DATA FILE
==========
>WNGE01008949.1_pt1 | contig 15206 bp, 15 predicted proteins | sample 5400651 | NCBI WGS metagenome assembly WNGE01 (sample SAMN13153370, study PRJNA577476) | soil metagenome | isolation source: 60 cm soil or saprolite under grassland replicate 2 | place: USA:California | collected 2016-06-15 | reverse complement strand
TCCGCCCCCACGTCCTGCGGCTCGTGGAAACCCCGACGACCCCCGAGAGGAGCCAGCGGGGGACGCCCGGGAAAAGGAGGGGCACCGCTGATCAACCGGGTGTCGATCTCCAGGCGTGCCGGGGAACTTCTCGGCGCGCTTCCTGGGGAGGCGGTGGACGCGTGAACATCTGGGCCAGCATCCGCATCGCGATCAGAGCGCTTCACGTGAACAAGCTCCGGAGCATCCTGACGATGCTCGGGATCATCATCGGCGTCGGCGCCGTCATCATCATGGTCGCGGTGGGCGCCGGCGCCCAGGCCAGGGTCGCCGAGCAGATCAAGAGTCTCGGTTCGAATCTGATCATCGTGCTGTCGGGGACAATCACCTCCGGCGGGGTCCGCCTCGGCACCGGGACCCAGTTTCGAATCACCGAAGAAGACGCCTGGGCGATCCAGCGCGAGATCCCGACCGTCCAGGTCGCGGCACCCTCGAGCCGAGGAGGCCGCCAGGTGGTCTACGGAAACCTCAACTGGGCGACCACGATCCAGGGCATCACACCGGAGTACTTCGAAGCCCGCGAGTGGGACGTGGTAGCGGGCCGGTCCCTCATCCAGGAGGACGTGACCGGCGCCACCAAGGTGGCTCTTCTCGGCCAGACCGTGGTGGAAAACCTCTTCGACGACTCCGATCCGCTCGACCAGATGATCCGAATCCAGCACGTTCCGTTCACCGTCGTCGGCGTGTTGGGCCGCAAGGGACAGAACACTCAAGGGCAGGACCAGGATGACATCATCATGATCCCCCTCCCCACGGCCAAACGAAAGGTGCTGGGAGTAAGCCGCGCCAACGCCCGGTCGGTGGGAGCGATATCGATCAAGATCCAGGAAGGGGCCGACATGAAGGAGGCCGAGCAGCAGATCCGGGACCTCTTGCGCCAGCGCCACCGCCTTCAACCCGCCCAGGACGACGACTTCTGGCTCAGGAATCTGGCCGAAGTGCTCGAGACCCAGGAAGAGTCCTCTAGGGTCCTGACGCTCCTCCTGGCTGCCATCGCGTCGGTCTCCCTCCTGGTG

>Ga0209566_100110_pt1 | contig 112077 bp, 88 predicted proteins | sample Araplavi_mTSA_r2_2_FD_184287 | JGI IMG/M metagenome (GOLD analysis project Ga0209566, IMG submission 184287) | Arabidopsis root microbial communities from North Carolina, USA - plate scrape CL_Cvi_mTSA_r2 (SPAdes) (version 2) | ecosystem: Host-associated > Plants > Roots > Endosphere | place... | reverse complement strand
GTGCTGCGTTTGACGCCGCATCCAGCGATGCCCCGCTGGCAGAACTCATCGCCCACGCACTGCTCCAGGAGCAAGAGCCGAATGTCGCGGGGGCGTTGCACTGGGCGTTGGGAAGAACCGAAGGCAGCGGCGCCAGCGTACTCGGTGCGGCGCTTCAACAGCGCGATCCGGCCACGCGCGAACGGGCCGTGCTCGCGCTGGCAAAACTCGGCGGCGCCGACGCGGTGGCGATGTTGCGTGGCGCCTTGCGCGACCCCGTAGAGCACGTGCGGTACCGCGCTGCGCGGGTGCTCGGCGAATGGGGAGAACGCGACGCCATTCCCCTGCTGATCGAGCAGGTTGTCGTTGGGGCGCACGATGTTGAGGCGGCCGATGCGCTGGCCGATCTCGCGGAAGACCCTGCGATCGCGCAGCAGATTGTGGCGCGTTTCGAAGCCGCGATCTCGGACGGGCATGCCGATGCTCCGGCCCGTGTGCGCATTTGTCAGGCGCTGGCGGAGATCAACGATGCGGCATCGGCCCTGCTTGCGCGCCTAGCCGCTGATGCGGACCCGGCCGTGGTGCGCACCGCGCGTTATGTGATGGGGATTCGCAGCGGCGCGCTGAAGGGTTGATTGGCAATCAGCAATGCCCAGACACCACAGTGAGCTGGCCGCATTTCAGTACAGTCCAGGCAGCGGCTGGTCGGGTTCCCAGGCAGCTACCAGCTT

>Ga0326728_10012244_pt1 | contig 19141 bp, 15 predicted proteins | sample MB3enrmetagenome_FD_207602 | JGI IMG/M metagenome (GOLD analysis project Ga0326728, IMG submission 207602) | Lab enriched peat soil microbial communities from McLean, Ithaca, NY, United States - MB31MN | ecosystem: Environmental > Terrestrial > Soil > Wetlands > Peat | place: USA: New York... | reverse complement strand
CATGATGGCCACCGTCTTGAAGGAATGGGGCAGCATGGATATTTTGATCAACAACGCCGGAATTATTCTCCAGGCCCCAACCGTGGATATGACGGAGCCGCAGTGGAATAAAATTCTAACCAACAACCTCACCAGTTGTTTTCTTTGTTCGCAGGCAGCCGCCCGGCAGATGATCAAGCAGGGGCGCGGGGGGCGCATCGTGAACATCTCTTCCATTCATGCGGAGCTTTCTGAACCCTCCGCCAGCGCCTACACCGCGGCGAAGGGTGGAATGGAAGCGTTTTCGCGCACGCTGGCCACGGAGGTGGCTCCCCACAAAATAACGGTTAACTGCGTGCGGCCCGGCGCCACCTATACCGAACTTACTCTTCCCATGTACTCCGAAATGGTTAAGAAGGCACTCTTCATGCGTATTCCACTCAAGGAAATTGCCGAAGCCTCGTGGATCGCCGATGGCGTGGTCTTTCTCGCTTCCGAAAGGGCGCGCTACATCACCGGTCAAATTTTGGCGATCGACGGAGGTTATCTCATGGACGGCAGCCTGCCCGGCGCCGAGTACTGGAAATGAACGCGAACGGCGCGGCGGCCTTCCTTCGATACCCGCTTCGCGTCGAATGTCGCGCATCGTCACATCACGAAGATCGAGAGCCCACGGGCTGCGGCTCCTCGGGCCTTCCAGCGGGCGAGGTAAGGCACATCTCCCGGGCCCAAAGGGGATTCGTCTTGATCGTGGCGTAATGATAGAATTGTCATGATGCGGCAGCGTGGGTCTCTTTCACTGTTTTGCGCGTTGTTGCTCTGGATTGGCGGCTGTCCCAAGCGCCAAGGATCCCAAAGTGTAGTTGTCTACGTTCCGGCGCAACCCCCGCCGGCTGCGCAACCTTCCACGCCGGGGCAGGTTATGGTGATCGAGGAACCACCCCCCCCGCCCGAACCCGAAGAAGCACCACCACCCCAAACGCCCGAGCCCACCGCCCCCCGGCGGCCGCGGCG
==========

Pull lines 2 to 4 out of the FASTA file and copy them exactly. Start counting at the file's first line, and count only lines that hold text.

TCCGCCCCCACGTCCTGCGGCTCGTGGAAACCCCGACGACCCCCGAGAGGAGCCAGCGGGGGACGCCCGGGAAAAGGAGGGGCACCGCTGATCAACCGGGTGTCGATCTCCAGGCGTGCCGGGGAACTTCTCGGCGCGCTTCCTGGGGAGGCGGTGGACGCGTGAACATCTGGGCCAGCATCCGCATCGCGATCAGAGCGCTTCACGTGAACAAGCTCCGGAGCATCCTGACGATGCTCGGGATCATCATCGGCGTCGGCGCCGTCATCATCATGGTCGCGGTGGGCGCCGGCGCCCAGGCCAGGGTCGCCGAGCAGATCAAGAGTCTCGGTTCGAATCTGATCATCGTGCTGTCGGGGACAATCACCTCCGGCGGGGTCCGCCTCGGCACCGGGACCCAGTTTCGAATCACCGAAGAAGACGCCTGGGCGATCCAGCGCGAGATCCCGACCGTCCAGGTCGCGGCACCCTCGAGCCGAGGAGGCCGCCAGGTGGTCTACGGAAACCTCAACTGGGCGACCACGATCCAGGGCATCACACCGGAGTACTTCGAAGCCCGCGAGTGGGACGTGGTAGCGGGCCGGTCCCTCATCCAGGAGGACGTGACCGGCGCCACCAAGGTGGCTCTTCTCGGCCAGACCGTGGTGGAAAACCTCTTCGACGACTCCGATCCGCTCGACCAGATGATCCGAATCCAGCACGTTCCGTTCACCGTCGTCGGCGTGTTGGGCCGCAAGGGACAGAACACTCAAGGGCAGGACCAGGATGACATCATCATGATCCCCCTCCCCACGGCCAAACGAAAGGTGCTGGGAGTAAGCCGCGCCAACGCCCGGTCGGTGGGAGCGATATCGATCAAGATCCAGGAAGGGGCCGACATGAAGGAGGCCGAGCAGCAGATCCGGGACCTCTTGCGCCAGCGCCACCGCCTTCAACCCGCCCAGGACGACGACTTCTGGCTCAGGAATCTGGCCGAAGTGCTCGAGACCCAGGAAGAGTCCTCTAGGGTCCTGACGCTCCTCCTGGCTGCCATCGCGTCGGTCTCCCTCCTGGTG

>Ga0209566_100110_pt1 | contig 112077 bp, 88 predicted proteins | sample Araplavi_mTSA_r2_2_FD_184287 | JGI IMG/M metagenome (GOLD analysis project Ga0209566, IMG submission 184287) | Arabidopsis root microbial communities from North Carolina, USA - plate scrape CL_Cvi_mTSA_r2 (SPAdes) (version 2) | ecosystem: Host-associated > Plants > Roots > Endosphere | place... | reverse complement strand
GTGCTGCGTTTGACGCCGCATCCAGCGATGCCCCGCTGGCAGAACTCATCGCCCACGCACTGCTCCAGGAGCAAGAGCCGAATGTCGCGGGGGCGTTGCACTGGGCGTTGGGAAGAACCGAAGGCAGCGGCGCCAGCGTACTCGGTGCGGCGCTTCAACAGCGCGATCCGGCCACGCGCGAACGGGCCGTGCTCGCGCTGGCAAAACTCGGCGGCGCCGACGCGGTGGCGATGTTGCGTGGCGCCTTGCGCGACCCCGTAGAGCACGTGCGGTACCGCGCTGCGCGGGTGCTCGGCGAATGGGGAGAACGCGACGCCATTCCCCTGCTGATCGAGCAGGTTGTCGTTGGGGCGCACGATGTTGAGGCGGCCGATGCGCTGGCCGATCTCGCGGAAGACCCTGCGATCGCGCAGCAGATTGTGGCGCGTTTCGAAGCCGCGATCTCGGACGGGCATGCCGATGCTCCGGCCCGTGTGCGCATTTGTCAGGCGCTGGCGGAGATCAACGATGCGGCATCGGCCCTGCTTGCGCGCCTAGCCGCTGATGCGGACCCGGCCGTGGTGCGCACCGCGCGTTATGTGATGGGGATTCGCAGCGGCGCGCTGAAGGGTTGATTGGCAATCAGCAATGCCCAGACACCACAGTGAGCTGGCCGCATTTCAGTACAGTCCAGGCAGCGGCTGGTCGGGTTCCCAGGCAGCTACCAGCTT